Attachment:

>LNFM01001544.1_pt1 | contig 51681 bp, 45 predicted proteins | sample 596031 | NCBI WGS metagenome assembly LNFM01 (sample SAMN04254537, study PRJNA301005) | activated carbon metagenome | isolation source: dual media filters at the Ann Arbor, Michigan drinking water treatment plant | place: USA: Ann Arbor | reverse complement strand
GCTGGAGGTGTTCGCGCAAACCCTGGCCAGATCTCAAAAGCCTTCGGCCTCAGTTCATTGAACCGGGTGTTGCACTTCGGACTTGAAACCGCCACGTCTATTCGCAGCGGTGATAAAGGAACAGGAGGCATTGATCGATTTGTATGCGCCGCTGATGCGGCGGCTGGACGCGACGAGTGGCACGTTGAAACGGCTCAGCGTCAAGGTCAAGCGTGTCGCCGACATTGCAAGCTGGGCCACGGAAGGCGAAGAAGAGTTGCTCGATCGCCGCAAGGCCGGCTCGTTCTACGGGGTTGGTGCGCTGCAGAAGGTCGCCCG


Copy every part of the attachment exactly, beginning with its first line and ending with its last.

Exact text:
>LNFM01001544.1_pt1 | contig 51681 bp, 45 predicted proteins | sample 596031 | NCBI WGS metagenome assembly LNFM01 (sample SAMN04254537, study PRJNA301005) | activated carbon metagenome | isolation source: dual media filters at the Ann Arbor, Michigan drinking water treatment plant | place: USA: Ann Arbor | reverse complement strand
GCTGGAGGTGTTCGCGCAAACCCTGGCCAGATCTCAAAAGCCTTCGGCCTCAGTTCATTGAACCGGGTGTTGCACTTCGGACTTGAAACCGCCACGTCTATTCGCAGCGGTGATAAAGGAACAGGAGGCATTGATCGATTTGTATGCGCCGCTGATGCGGCGGCTGGACGCGACGAGTGGCACGTTGAAACGGCTCAGCGTCAAGGTCAAGCGTGTCGCCGACATTGCAAGCTGGGCCACGGAAGGCGAAGAAGAGTTGCTCGATCGCCGCAAGGCCGGCTCGTTCTACGGGGTTGGTGCGCTGCAGAAGGTCGCCCG